‘‘separator node’’.Fig. 1shows a chordal graph*G*and its clique-separator graphG, which has clique nodes*K*1

### = {

*x*

### ,

*y*

### ,

*z*

### }

### ,

*K*2

### =

### {

*y*

### ,

*z*

### , w

### }

### ,

*K*3

### = {

*u*

### ,

*z*

### }

### ,

*K*4

### = {

### v,

*z*

### }

and separator nodes*S*1

### = {

*y*

### ,

*z*

### }

and*S*2

### = {

*z*

### }

.Let*S*and*S*0_{be distinct separator nodes of}_{G}_{. If}

_{(}

_{S}_{,}

*0*

_{S}_{)}

_{is an arc of}

_{G}

_{, then}

_{S}_{is an}

_{immediate predecessor}_{of}

*0*

_{S}_{and}

*0*

_{S}_{is an}

*immediate successor*of

*S*, denoted

*S*

### →

*S*0. If there is a directed path from

*S*to

*S*0inG, then

*S*is a

*predecessor*of

*S*0and

*S*0is a

*successor*of

*S*, denoted

*S*

*S*0

_{.}

_{S}*0*

_{S}_{if and only if}

_{S}_{⊂}

*0*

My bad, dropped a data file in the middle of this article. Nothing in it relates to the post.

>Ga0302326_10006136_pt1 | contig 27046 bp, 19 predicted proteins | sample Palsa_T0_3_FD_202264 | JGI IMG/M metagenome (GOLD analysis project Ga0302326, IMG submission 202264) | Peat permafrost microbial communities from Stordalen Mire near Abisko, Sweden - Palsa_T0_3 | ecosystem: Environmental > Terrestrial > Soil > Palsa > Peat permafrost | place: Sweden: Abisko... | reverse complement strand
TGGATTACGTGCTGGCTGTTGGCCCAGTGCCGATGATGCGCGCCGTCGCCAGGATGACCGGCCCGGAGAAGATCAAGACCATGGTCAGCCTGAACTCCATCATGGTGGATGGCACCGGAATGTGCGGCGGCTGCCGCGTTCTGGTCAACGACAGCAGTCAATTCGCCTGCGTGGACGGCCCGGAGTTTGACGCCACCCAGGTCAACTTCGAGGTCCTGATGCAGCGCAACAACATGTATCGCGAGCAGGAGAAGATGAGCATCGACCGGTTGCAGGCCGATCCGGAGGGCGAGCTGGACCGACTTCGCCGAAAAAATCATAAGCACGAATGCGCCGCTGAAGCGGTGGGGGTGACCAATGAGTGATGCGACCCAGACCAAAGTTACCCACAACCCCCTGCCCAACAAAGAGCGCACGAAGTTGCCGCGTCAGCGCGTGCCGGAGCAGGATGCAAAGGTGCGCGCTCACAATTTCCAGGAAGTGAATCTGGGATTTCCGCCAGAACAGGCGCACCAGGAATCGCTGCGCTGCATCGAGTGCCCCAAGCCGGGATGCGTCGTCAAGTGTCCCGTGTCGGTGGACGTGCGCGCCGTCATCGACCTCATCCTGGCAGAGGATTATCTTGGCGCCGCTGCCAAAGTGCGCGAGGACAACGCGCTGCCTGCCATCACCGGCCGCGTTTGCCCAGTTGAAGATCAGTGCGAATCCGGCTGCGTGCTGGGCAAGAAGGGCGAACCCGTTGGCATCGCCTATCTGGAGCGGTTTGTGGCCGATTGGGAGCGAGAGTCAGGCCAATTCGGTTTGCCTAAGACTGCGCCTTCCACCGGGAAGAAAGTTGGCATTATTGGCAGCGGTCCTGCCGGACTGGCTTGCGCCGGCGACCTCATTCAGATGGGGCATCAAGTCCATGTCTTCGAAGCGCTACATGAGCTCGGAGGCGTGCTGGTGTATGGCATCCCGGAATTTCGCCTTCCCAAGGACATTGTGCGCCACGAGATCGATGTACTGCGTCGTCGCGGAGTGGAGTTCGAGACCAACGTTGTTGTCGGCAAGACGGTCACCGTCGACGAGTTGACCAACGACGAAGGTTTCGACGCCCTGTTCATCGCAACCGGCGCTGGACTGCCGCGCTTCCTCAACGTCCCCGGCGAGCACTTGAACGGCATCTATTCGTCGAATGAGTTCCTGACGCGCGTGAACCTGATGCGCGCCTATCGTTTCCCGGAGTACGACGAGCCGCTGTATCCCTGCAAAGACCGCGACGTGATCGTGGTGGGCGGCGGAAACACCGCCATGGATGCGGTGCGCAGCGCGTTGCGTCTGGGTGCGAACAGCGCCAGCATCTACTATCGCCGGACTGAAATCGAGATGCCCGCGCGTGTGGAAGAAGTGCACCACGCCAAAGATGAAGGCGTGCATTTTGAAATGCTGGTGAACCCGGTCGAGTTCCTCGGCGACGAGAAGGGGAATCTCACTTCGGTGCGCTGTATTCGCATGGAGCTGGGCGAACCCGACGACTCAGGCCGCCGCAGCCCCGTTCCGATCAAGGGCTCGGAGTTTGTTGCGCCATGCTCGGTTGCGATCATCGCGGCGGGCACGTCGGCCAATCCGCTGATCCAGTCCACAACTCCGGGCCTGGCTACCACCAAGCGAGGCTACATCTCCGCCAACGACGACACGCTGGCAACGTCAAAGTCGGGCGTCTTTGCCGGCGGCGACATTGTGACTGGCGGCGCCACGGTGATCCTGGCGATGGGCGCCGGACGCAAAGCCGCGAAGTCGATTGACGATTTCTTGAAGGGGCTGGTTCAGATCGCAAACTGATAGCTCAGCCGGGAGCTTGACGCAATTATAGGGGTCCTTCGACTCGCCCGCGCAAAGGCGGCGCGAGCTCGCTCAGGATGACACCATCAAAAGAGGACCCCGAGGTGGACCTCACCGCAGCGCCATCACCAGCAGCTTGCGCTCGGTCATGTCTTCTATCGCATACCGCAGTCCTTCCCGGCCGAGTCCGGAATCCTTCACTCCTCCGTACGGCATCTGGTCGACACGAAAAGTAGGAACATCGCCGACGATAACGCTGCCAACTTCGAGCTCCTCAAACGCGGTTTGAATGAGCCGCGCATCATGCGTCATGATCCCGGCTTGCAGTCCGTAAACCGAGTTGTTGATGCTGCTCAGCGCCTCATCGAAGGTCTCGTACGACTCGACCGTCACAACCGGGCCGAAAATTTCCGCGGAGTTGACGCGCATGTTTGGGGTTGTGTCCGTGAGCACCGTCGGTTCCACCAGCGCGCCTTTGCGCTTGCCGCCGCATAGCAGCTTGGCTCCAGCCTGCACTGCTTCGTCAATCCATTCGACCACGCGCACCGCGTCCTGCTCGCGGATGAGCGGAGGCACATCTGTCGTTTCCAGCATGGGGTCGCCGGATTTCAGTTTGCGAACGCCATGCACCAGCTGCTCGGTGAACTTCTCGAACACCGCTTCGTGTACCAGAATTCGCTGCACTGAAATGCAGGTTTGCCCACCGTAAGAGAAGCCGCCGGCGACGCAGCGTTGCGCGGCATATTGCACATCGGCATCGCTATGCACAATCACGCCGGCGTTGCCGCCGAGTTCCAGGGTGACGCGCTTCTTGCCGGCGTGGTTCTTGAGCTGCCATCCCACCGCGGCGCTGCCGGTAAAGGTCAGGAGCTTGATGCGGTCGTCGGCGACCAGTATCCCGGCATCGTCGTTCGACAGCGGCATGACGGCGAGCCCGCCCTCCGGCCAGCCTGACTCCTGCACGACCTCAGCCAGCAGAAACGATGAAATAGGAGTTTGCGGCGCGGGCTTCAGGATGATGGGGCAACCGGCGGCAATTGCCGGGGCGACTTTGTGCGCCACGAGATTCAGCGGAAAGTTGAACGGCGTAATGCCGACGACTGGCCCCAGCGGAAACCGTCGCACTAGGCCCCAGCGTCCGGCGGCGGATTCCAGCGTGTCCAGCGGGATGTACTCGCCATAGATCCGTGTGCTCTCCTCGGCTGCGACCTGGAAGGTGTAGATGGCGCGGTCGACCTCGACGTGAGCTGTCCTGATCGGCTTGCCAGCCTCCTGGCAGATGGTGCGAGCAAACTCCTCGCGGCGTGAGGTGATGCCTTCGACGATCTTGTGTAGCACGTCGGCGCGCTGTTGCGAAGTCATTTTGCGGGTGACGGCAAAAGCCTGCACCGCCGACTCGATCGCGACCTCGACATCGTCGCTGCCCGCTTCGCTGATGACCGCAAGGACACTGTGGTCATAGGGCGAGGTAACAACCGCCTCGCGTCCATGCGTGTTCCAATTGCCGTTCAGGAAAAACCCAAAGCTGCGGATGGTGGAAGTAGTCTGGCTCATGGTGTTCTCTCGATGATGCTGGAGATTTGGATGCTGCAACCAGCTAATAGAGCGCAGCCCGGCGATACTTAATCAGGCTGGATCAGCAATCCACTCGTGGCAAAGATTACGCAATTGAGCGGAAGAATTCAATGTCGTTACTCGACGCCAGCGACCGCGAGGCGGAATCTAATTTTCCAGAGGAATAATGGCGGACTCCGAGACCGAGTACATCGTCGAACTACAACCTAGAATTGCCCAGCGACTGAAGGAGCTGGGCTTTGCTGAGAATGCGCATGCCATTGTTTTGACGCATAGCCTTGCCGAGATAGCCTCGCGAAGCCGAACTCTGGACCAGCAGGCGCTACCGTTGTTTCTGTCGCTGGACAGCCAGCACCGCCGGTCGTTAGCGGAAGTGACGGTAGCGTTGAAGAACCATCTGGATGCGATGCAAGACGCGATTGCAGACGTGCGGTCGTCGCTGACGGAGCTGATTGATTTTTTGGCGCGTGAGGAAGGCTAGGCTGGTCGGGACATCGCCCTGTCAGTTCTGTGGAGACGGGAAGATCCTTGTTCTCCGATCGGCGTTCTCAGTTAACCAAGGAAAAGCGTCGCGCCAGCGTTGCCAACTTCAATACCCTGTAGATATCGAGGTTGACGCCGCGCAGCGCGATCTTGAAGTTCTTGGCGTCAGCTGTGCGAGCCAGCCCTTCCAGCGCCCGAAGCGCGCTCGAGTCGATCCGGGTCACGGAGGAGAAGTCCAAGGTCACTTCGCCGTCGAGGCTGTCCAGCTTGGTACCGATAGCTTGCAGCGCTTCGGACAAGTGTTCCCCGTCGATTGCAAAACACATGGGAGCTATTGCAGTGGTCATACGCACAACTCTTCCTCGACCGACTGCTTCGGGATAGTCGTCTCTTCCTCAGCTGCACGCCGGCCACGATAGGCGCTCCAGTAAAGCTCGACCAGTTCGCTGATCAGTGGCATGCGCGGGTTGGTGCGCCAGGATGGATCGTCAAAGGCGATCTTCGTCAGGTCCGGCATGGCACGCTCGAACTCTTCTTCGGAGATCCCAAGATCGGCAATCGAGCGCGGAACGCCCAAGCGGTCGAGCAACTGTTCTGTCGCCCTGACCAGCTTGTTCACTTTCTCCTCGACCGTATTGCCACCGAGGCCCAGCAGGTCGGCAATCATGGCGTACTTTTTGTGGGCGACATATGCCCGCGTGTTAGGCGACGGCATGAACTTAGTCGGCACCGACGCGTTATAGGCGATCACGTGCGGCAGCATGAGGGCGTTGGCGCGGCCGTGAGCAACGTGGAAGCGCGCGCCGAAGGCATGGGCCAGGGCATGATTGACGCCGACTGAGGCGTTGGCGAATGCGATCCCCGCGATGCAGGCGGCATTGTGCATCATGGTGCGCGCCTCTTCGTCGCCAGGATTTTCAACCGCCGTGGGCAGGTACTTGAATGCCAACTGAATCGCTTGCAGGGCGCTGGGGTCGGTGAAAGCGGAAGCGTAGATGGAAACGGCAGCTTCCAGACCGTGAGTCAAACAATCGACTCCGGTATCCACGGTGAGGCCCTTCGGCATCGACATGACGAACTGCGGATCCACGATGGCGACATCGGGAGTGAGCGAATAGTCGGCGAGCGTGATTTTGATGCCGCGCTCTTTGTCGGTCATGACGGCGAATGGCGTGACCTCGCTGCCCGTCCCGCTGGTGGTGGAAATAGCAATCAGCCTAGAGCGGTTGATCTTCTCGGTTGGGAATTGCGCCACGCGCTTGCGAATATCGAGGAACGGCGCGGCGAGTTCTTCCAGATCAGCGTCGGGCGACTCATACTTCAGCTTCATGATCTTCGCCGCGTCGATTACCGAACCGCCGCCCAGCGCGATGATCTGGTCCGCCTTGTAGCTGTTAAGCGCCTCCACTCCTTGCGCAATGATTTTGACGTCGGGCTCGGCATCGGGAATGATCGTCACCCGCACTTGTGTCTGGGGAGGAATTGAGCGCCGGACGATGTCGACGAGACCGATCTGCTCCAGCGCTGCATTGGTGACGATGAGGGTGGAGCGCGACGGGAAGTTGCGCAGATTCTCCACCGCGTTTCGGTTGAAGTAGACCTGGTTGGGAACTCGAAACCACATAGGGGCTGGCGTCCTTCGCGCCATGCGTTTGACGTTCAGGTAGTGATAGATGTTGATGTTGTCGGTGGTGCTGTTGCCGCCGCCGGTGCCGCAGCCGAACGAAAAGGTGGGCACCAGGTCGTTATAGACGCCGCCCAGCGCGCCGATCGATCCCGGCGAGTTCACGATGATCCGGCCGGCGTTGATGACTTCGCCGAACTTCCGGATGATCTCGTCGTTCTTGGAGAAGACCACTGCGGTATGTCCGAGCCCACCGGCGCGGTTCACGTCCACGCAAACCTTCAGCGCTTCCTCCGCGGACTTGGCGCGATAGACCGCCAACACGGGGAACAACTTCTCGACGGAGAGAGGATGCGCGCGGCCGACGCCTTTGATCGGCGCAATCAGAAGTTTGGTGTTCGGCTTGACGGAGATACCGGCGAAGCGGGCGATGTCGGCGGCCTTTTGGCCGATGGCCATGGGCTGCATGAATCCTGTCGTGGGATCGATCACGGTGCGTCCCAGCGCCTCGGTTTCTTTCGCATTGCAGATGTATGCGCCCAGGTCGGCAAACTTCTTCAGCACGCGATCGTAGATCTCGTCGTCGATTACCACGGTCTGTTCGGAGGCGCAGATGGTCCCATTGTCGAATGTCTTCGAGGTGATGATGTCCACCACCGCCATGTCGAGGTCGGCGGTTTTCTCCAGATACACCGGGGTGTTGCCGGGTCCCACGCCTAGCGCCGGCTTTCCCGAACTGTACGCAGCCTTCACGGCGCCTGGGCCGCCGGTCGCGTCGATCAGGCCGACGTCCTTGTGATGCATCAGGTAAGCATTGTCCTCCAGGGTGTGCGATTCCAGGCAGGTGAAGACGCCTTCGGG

_{S}_{. Let}

_{K}_{be a clique node of}

_{G}

_{. If}

_{{}

_{S}_{,}

_{K}_{}}

_{is an edge of}

_{G}

_{, then}

_{S}_{is}

a*neighbor*of*K*and*S*is*adjacent*to*K*and vice versa. The number of neighbors of a node is its*degree*. If*S*is a neighbor of
*K*or there is a directed path from*S*to a neighbor of*K*inG, then*S*is a*predecessor*of*K*and*K*is a*successor*of*S*, denoted
*S* *K*.*S* *K*if and only if*S*

### ⊂

*K*. The set of immediate predecessors of

*S*, the set of immediate successors of

*S*, and the set of neighbors of

*K*are antichains.

*Observation.*For every separator node*S*, there are at least two edges, or two arcs, or an edge and an arc, from *S*. By

Theorem 1(1)*S*

### =

*K*

### ∩

*K*0for some maximal cliques

*K*and

*K*0, and thus